Since 1975, Madrid’s Juan March Foundation Auditorium has offered the city’s population a rich offering of live music – generally classical – free of charge. The auditorium recently renewed its digital audio mixing system (supplied and installed by integrator Area Suena), replacing it with a state-of-the-art solution from Allen & Heath. Based on the dLive and SQ systems, the solution allows the integration of two adjoining rooms in a Dante network, as well as real-time streaming and the recording of live shows for post-production.
The decision to renew the audio and video mixing and recording systems (including signal flow management) was made in 2019, to keep pace with the venue’s level of production and in line with current technologies.
The Juan March Foundation has long relied on production company Scope Produccinones as a partner for the technical operation of the auditorium, with Area Suena brought in to carry out the engineering and renovation project, with work beginning in early 2020. Among the priorities of the project was the implementation of a high-quality live audio digital mixing system that could be easily integrated with a Pro Tools HDX platform.
Concerts offered by the March Foundation are typically filmed for editing and subsequent use, as well as streamed transmission. The venue needed to address the challenge of both audio and video signals being sent to an adjoining space – the Blue Room – which acts as an overflow when the main auditorium is full, allowing spectators to enjoy the performance on screen. Concerts can also be followed from other spaces, such as the cafeteria, thanks to the open architecture of the system.
Given these requirements, the audio mixing system needed to be powerful, flexible, modular and capable of being easily integrated with other platforms (ProTools, in this case) – all factors perfectly addressed by Allen & Heath’s dLive system. Area Suena worked in conjunction with Audio-Technica Iberia (Allen & Heath’s exclusive distributor for Spain) directly to design and configure the system, which is built around a dLive S5000 control surface and DM48 MixRack.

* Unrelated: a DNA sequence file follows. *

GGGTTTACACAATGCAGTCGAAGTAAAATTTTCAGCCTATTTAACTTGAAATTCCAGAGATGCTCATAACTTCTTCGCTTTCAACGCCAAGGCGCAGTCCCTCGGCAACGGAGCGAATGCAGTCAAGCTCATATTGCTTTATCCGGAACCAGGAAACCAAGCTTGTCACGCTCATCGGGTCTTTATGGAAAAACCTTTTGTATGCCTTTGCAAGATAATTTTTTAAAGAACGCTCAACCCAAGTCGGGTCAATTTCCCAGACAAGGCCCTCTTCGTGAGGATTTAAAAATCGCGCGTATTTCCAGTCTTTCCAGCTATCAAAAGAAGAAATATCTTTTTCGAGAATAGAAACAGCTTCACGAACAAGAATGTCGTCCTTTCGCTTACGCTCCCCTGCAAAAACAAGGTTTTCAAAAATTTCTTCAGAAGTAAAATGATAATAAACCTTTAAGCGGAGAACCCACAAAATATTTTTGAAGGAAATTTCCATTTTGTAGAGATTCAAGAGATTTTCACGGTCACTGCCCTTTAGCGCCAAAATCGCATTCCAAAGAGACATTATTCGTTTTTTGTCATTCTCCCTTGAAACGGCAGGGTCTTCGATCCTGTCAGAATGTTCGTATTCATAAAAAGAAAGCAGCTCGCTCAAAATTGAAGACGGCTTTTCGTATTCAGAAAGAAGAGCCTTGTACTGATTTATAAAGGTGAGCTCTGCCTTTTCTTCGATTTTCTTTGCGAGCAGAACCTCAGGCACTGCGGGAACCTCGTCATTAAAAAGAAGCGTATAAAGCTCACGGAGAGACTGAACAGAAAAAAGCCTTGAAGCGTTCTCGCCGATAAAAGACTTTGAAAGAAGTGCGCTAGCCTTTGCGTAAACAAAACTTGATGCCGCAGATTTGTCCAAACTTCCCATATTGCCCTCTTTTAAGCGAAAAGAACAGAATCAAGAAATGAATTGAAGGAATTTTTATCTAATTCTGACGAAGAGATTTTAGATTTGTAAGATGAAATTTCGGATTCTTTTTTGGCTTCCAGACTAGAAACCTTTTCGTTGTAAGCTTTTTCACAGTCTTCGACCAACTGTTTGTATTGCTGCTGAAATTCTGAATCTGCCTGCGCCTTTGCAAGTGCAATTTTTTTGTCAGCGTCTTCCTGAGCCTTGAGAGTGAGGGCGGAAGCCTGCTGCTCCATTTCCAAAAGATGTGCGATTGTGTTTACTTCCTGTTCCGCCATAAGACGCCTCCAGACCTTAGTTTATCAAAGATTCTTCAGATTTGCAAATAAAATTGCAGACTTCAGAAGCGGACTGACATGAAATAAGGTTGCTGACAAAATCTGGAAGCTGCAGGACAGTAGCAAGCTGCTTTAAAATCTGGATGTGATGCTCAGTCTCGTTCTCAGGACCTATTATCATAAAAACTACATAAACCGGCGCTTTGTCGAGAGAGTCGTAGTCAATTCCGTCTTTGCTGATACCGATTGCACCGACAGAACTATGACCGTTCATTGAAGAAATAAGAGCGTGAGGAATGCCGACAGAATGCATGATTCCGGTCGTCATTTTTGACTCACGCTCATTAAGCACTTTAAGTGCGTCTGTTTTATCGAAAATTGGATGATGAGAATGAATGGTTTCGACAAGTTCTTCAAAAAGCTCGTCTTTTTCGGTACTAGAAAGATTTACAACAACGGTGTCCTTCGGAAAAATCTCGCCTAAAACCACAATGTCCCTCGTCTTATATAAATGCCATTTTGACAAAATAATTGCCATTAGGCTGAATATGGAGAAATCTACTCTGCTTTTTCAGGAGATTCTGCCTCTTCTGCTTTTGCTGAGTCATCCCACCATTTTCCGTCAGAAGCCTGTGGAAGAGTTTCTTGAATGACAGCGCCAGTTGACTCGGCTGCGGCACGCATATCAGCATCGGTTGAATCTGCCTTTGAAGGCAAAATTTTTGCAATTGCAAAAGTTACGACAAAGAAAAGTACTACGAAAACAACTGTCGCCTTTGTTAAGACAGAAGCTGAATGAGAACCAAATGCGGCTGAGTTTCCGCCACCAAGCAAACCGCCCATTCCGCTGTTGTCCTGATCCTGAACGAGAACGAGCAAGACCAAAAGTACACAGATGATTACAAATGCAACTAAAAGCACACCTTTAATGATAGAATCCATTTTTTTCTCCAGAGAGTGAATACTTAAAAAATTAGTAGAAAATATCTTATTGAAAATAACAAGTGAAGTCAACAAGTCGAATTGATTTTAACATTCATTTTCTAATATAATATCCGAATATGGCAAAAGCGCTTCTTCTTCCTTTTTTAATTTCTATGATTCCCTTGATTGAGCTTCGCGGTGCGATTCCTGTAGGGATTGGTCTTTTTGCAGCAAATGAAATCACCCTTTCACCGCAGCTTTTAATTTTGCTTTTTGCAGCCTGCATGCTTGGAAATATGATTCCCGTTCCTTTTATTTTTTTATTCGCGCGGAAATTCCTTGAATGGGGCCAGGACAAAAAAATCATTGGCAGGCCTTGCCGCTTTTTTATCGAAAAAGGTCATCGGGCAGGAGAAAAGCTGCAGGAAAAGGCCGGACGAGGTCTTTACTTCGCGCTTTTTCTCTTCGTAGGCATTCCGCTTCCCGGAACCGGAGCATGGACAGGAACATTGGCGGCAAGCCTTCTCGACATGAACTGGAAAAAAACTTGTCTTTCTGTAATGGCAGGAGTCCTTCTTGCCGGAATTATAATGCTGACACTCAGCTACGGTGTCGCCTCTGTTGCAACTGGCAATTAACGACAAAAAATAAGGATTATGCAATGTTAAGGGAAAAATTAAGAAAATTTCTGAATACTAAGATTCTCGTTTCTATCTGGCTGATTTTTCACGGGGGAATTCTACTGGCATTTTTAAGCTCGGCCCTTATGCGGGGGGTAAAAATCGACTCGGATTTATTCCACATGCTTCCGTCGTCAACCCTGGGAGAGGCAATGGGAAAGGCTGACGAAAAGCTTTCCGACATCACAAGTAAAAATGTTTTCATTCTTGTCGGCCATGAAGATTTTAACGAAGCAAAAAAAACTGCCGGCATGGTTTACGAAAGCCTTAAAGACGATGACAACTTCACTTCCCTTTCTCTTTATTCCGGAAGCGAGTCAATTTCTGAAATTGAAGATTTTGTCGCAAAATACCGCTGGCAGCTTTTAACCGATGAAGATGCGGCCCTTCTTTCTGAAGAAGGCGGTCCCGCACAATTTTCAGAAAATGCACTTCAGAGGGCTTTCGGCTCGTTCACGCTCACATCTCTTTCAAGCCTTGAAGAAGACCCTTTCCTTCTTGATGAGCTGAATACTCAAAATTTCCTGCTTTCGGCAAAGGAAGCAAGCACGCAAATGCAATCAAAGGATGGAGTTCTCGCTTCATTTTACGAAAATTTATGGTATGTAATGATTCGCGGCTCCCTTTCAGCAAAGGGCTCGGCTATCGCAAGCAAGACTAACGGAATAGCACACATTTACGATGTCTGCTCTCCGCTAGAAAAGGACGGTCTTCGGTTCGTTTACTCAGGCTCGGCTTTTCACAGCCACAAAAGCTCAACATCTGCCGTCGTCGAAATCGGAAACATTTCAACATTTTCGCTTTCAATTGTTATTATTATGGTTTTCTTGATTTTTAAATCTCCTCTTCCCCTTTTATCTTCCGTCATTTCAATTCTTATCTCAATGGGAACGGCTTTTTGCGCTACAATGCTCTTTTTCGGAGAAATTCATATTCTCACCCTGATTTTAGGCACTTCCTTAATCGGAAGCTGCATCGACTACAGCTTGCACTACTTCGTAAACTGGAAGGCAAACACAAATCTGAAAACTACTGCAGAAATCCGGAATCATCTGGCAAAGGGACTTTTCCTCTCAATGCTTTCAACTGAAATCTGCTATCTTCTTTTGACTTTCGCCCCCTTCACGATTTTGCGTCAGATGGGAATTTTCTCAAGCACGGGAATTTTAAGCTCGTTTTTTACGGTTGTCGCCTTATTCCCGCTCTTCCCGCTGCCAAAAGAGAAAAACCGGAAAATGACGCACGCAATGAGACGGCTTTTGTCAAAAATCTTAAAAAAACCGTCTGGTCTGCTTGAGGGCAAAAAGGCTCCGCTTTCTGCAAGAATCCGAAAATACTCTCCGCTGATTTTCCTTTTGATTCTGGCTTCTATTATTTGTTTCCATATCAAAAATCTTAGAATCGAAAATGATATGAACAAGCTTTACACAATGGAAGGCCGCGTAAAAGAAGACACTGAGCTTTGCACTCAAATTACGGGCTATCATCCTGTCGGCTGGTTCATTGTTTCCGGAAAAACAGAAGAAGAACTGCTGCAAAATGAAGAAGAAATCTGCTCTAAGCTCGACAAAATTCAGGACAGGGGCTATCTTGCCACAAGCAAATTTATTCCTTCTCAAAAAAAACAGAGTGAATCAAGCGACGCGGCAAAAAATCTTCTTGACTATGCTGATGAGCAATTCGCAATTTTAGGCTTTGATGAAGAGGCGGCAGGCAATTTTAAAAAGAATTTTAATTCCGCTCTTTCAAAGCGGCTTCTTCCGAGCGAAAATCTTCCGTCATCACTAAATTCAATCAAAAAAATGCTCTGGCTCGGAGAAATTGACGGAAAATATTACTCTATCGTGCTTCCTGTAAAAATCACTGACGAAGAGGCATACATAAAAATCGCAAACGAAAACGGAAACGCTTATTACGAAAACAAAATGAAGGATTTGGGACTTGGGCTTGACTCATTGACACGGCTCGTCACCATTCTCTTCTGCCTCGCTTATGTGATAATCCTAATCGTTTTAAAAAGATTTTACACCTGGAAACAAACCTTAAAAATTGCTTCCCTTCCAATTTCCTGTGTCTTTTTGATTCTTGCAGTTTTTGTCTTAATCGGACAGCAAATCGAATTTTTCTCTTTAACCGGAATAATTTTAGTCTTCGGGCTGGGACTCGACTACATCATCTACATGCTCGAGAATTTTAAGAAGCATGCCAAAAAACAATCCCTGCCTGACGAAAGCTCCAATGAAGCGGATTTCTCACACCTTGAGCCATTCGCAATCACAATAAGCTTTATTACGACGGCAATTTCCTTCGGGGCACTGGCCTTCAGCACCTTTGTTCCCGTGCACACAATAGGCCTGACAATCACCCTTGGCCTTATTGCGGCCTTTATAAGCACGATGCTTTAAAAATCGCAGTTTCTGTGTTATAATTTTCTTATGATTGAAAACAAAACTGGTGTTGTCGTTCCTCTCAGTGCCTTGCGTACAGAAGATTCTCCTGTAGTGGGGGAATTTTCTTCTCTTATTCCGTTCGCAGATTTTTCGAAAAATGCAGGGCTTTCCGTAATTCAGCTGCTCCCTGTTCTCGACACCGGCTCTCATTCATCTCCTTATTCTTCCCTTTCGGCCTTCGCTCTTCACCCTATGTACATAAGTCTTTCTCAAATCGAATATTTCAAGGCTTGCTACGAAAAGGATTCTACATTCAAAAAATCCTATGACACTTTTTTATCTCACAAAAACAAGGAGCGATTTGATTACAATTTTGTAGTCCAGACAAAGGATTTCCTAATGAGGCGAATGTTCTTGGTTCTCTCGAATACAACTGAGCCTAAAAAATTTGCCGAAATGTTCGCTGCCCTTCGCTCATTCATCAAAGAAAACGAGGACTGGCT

The solution was ultimately made up of several “blocks”, some placed in the auditorium’s control room (a closed room, located at the end of the stalls, facing the stage) and others placed in a tech room next to the stage. The control room contains the Allen & Heath dLive S5000 and DM48, with the S5000 equipped with a 128×128 Dante card and AES EBU card, as well as redundant power supplies.
In the tech room there are two DX32 remote input and output racks, connected by redundant network cable to the DM48 brain. One of the DX32 racks is equipped with 32 channels of analogue inputs; 16 of them on two Prime cards (eight channels each, studio quality) and two standard pre-cards (also with eight channels each). The second DX32 rack is equipped with three standard input cards (24 channels) and one analogue output card (eight channels). A total of 56 channels of remote analogue inputs are available, which are added to the 48 channels of the DM48 rack and the eight of the S5000 surface itself, located in the control, adding a total of 112 analogue inputs always available for routing, live mixing and recording.
In terms of integration with other systems, the dLive system is capable – thanks to its Dante card – of sending up to 128 audio channels and receiving another 128 at 96 KHz. These channels arrive at a Yamaha network switch specially enabled to work with Dante, programmed by Area Suena with two V-nets, in order to have redundancy throughout the Dante network. This switch distributes the signals to other elements, such as the aforementioned ProTools HDX recording system and, very importantly, to the Allen & Heath SQ-5 mixing console (also equipped with a Dante card) that receives and manages the audio that is received in the Blue Room from the main auditorium.
A powerful video recording system by Blackmagic Design and an Antelope Trinity master clock have also been implemented in the project, among other elements, which gives clock reference to all the elements of this installation.
Scope Producciones’ Ángel Colomé, Head of Sound at the Auditorium, said that, “this project set some very demanding goals in achieving the highest standards of audio excellence required for the production and recording of classical music.
“That was one of the reasons for opting for the new Allen & Heath Prime input cards, which have preamps of simply extraordinary quality – and I believe we’re pioneers in Spain in this regard. The dLive system also allows us to be futureproof, given its expansion possibilities.”
Area Suena’s José Afuera added that:“the quality / price ratio of the Allen & Heath systems is by far the most impressive in the industry today. And the possibilities for future expansion and compatibility with practically all professional audio formats made it the perfect choice for the Juan March Foundation Auditorium.